Cannabis case... [Chief Judge Schroeder, Judges Reinhardt and Silverman]
who aren't afraid of being reversed by the U.S. Supreme Court. They will
do what's right. And I'm optimistic that we'll get a favorable decision
from them and may be on our way back to the U.S. Supreme Court with these
constitutional issues.

"...We're making arguments that will appeal to the conservative
justices... The essential argument being made in all of these cases is
that the power of Congress to regulate intra-state commerce --that is just
going on within a state-- is limited to situations where intra-state
commerce has substantial effect on interstate commerce... Congress has
made a finding in the CSA that all drug trafficking affects interstate
commerce. We're trying to persuade the courts that you don't look at the
broad activity, you look at the narrow class of activity that the state of
California has defined in the Compassionate Use Act. That is, cultivation
and possession of marijuana by patients, which has no effect on interstate
commerce at all.

"It's very important that the model we're taking to the U.S. Supreme Court
and to the 9th Circuit is a model in which we can say, 'There really is no
impact on interstate commerce from these activities.'

"There's another issue raised in the OCBC case, and it was a very prominent
issue in the prosecution of Ed Rosenthal... The issue of immunity: whether
there is an exception under the federal CSA for local officials who are
engaged in the enforcement of a law related to controlled substances. The
argument we're making before the 9th Cricuit is that this broad immunity
clause provides that if a local government authorizes the enforcement of
Prop 215 by local officials, even if what those local officials are doing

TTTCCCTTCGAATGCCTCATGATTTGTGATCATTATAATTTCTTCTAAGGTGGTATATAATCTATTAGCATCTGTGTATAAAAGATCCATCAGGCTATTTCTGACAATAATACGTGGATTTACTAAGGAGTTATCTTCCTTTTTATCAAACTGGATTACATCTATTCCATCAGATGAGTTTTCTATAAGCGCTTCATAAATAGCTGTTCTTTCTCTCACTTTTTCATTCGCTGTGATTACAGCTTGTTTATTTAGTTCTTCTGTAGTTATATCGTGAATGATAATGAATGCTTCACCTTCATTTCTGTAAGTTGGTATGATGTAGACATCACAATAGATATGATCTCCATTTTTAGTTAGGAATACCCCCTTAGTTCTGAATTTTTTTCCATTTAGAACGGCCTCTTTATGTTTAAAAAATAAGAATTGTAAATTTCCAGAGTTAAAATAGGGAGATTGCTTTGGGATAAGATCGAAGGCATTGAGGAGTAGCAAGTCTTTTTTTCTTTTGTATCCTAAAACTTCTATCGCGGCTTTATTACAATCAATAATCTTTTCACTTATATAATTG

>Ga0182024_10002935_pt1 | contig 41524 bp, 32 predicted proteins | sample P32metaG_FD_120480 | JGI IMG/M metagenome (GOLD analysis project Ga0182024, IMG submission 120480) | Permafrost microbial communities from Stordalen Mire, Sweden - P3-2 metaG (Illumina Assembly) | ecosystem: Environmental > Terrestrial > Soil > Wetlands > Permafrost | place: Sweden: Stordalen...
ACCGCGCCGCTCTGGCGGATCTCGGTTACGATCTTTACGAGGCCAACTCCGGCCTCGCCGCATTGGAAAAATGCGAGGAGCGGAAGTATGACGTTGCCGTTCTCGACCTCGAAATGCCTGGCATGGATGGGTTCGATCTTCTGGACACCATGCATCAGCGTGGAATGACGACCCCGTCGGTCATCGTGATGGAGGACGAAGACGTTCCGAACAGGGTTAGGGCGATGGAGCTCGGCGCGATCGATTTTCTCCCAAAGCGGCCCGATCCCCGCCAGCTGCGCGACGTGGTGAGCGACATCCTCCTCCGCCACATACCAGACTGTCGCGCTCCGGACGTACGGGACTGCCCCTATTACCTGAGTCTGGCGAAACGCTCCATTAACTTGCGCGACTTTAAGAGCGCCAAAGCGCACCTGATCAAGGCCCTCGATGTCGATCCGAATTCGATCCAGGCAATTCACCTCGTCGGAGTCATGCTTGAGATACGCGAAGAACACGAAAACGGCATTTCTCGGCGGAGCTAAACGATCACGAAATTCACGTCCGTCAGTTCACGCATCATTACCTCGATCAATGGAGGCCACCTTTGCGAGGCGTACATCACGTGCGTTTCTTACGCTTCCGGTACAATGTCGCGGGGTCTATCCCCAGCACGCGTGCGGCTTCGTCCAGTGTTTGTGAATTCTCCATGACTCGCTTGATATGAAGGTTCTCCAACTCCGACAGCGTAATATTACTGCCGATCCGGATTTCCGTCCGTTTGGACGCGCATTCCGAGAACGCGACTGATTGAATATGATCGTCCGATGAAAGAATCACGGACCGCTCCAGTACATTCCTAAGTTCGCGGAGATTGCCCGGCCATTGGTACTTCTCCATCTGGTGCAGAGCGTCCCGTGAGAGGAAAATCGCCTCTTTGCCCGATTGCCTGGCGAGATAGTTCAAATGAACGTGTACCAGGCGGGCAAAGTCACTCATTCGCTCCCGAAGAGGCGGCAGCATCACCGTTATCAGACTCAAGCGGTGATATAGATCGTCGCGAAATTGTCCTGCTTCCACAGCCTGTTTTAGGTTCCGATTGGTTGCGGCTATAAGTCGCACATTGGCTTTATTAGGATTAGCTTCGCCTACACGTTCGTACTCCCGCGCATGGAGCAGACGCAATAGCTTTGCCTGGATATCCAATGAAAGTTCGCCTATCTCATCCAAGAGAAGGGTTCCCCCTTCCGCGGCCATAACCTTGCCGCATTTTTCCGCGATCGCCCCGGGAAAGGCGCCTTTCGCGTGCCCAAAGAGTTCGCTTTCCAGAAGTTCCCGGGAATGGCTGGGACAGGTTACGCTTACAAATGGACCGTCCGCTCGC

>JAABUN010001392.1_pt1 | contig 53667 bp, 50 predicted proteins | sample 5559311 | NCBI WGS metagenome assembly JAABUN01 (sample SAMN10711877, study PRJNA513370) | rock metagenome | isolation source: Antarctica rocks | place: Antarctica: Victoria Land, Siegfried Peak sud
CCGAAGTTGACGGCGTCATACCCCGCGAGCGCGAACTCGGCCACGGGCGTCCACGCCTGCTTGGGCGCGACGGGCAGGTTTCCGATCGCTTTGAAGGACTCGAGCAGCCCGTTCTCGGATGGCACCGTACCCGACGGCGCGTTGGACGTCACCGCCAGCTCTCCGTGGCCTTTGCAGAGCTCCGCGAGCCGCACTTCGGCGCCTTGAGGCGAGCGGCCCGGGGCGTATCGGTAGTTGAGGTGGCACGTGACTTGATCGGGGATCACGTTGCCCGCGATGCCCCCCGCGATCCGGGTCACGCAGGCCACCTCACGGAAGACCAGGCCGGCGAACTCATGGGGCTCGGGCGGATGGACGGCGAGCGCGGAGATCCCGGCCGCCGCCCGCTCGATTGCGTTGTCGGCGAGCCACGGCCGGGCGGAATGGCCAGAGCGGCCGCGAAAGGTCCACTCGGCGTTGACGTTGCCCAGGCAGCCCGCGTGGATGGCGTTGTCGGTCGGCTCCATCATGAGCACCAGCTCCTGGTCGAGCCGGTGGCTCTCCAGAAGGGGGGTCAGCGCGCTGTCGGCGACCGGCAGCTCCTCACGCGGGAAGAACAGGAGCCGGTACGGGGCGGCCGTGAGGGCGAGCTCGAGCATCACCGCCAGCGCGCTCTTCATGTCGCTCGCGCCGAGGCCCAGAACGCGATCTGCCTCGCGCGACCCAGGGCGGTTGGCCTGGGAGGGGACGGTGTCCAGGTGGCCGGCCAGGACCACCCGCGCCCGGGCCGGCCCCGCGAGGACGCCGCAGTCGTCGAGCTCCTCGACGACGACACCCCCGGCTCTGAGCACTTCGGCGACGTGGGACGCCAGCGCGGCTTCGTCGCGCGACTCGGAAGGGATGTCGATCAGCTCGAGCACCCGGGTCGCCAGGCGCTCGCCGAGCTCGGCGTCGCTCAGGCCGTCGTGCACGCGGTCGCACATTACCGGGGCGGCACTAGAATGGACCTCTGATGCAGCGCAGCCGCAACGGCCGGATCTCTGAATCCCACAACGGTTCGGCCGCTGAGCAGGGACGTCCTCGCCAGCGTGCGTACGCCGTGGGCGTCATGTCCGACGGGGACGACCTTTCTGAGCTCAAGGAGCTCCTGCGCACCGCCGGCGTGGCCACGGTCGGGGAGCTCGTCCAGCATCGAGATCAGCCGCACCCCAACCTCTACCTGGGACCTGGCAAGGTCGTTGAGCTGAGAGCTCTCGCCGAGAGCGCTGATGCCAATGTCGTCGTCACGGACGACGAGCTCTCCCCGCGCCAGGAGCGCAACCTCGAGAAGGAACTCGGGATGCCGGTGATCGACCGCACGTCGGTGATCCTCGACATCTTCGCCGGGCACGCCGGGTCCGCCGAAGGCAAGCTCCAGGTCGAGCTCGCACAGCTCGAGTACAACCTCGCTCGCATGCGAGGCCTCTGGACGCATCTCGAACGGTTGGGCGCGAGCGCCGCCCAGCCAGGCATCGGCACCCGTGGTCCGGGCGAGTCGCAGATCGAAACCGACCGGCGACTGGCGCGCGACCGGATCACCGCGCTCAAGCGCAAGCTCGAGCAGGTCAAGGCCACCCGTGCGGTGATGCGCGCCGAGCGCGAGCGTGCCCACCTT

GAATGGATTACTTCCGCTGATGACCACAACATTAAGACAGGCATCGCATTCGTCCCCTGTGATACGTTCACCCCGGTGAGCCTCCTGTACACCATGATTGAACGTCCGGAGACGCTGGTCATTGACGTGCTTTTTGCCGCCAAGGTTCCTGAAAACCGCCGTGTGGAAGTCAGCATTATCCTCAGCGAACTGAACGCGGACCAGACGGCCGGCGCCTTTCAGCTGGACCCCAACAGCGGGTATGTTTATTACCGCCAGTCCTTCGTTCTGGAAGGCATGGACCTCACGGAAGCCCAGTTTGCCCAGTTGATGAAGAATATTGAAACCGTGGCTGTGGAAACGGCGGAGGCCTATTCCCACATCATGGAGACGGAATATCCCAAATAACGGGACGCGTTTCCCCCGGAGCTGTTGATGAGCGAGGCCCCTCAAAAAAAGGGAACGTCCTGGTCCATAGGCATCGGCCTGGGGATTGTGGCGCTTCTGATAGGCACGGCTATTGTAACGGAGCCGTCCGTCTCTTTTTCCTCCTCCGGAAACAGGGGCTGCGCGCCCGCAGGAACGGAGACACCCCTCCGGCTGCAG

violates the federal controlled substances act, they are immune, because of
what the Act itself says...

"When this was presented to Judge Breyer in the Rosenthal case, he kind of
read the immunity clause right out of the law by saying, 'You can only be
immune if the activity in which you're engaged is in compliance with the
CSA. In other words, you only get immunity if you don't need it.' A
ludicrous interpretation of the law, and I hope the 9th circuit will see it
that way... [A favorable ruling by the 9th Circuit] would open the door to
government-authorized programs in which the people running the programs
actually are officials and we can say they are engaged in the enforcement
of a law related to controlled substances. They are enforcing California's
Compassionate Use Act by ensuring that only patients who have the requisite
medical approval are possessing, cultivating and using marijuana.

"The other issue on the front burner right now is the potential liability
of physicians for making recommendations under the CSA. We had a wonderful
win in the 9th Circuit in Conant v. Drug Czar where the court declared
that physicians are protected by the First Amendment, they have the First
Amendment right to discuss all treatment alternatives with their patients,
and the government cannot limit that right by saying 'You can't talk to
your patients about medical marijuana.' The [government's appeal] may be
headed to the U.S. Supreme Court as early as this fall. And that will be
a very important case, because if we lose that one, it's over. But I'm
very optimistic, because of this court's track record on First Amendment
issues, that we can win that case in the U.S. Supreme Court. And I think
a win on that case will put us in a very good position when these other
constitutional issues find their way up to the court after the 9th Circuit
has ruled on them.

"In terms of implementing Prop S , there are really only three models to
work from. Model A, the model used by the Oakland Cannabis Co-op and by